I have just read this article about defining emerging technology by George Veletsianos. It was apparent to me that although people use the term “emerging technology”, it has not been accurately defined. Even without reading the definition George writes, I have to think back on my many years of learning mathematics as a youth in school, and teaching mathematics in school as an adult. I have already been exposed to emerging technology… electronic calculators. The first ones I remember were bulky and slow. They have evolved from 4-function calculators, to scientific calculators, to programmable calculators, to “pretty print” calculators, to symbolic (computer algebra system) graphing calculators.
Before my time in grade school, they have used the slide rule, and before that some form of abacus (which still has value in elementary school). Mathematics education has seen its fair share of emerging technologies over time. That’s how I have begun to define this phrase. It’s a tool that is utilized in learning mathematics.
Now Georges’ definition:
“emerging technologies are tools, concepts, innovations, and advancements utilized in diverse educational settings to serve varied education-related purposes”
Which has the following characteristics:
- may or may not be new technologies
- can be described as evolving organisms that exist in a state of “coming into being”
- experience hype cycles
- satisfy the “not yet” criteria of (a) not yet being fully understood, and (b) not yet being fully researched or researched in a mature way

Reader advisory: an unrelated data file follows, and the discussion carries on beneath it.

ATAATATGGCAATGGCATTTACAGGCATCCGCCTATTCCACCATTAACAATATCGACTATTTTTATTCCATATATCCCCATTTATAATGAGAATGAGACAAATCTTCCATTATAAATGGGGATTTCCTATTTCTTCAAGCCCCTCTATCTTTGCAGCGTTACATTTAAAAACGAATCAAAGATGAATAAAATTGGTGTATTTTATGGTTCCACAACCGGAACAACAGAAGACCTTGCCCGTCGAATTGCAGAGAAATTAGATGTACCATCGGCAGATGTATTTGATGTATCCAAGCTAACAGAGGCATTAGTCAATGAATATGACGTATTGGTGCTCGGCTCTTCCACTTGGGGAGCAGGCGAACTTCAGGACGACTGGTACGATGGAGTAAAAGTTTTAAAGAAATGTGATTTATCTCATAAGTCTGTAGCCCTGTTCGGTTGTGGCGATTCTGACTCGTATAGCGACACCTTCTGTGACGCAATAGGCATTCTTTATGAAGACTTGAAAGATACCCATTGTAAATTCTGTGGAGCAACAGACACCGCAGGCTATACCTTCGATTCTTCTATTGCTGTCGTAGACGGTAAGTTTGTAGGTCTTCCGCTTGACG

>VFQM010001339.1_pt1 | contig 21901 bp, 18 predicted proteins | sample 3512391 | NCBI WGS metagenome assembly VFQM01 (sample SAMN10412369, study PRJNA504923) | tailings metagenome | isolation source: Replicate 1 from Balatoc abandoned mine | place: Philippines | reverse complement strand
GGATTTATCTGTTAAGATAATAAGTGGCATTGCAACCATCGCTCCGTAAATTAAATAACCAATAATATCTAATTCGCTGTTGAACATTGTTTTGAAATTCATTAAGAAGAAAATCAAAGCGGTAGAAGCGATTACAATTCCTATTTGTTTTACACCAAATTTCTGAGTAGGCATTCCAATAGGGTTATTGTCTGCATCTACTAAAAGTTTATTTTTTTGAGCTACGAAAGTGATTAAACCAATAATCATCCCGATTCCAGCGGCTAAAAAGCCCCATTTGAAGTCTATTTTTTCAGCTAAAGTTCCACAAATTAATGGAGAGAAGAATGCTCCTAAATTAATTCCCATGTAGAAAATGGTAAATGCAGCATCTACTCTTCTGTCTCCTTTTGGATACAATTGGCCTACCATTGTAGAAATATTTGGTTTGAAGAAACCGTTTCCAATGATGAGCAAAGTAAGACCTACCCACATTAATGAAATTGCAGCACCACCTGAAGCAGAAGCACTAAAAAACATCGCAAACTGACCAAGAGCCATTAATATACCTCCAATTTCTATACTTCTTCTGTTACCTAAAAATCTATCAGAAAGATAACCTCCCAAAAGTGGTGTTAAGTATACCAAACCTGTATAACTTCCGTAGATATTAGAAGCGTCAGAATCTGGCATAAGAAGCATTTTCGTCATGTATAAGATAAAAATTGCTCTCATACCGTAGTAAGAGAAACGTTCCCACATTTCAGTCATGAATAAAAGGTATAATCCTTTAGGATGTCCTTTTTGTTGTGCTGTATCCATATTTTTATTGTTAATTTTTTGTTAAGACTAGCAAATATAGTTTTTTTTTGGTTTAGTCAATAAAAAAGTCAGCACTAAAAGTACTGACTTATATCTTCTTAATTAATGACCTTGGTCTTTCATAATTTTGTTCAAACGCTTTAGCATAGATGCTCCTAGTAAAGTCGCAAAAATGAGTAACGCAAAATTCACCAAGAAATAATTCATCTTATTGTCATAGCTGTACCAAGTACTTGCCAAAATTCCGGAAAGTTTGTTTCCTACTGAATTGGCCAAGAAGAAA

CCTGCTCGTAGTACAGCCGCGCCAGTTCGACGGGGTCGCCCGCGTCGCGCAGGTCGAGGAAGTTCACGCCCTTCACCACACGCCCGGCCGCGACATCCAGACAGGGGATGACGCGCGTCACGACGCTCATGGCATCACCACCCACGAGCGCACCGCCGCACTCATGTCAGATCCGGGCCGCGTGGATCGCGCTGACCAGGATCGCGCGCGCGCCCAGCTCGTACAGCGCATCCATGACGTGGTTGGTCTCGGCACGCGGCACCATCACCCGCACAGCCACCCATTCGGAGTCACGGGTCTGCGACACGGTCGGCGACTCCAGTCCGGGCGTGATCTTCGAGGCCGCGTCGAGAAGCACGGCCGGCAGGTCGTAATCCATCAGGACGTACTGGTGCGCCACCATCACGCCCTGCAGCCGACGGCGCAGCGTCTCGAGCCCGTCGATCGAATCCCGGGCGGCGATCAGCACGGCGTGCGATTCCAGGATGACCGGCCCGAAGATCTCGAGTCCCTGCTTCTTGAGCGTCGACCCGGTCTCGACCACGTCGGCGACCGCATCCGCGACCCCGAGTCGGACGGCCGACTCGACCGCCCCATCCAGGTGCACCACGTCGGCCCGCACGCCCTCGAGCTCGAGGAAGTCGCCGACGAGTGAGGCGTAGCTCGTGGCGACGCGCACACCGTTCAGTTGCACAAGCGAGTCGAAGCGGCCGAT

- are potentially disruptive, but their potential is mostly unfulfilled
With this new definition in hand, I have to reflect on my initial view of emerging technology. Not only are graphing calculators a tool, but an innovation, a conceptual working framework, and an advancement of previous computing devices. I can attest to you that if I had a graphing calculator in my algebra, trigonometry, and calculus courses, I would have experienced a greater understanding of the beauty of mathematics. (and have gotten better grades!)
I can now see how electronic calculators fit the definition of emerging technologies. At the same time, I see how the abacus, slide rule, mechanical calculators, computers, internet, and mobile devices fit this as well.
The other reading assignment was a report written by the New Media Consortium that describes K-12 educational trends, challenges, and developments in educational technology. A great read that offers vast information about the use of technology in school. I like the links to the wide variety of resources that can be researched and tried in the classroom, plus the designation of educational technologies in terms of long/mid/short-term impact, solvable/difficult/wicked challenges, and time to adoption time frames. Apparently this report is written yearly and thus can be read to see the advancements of educational technology over time. Truly a great resource.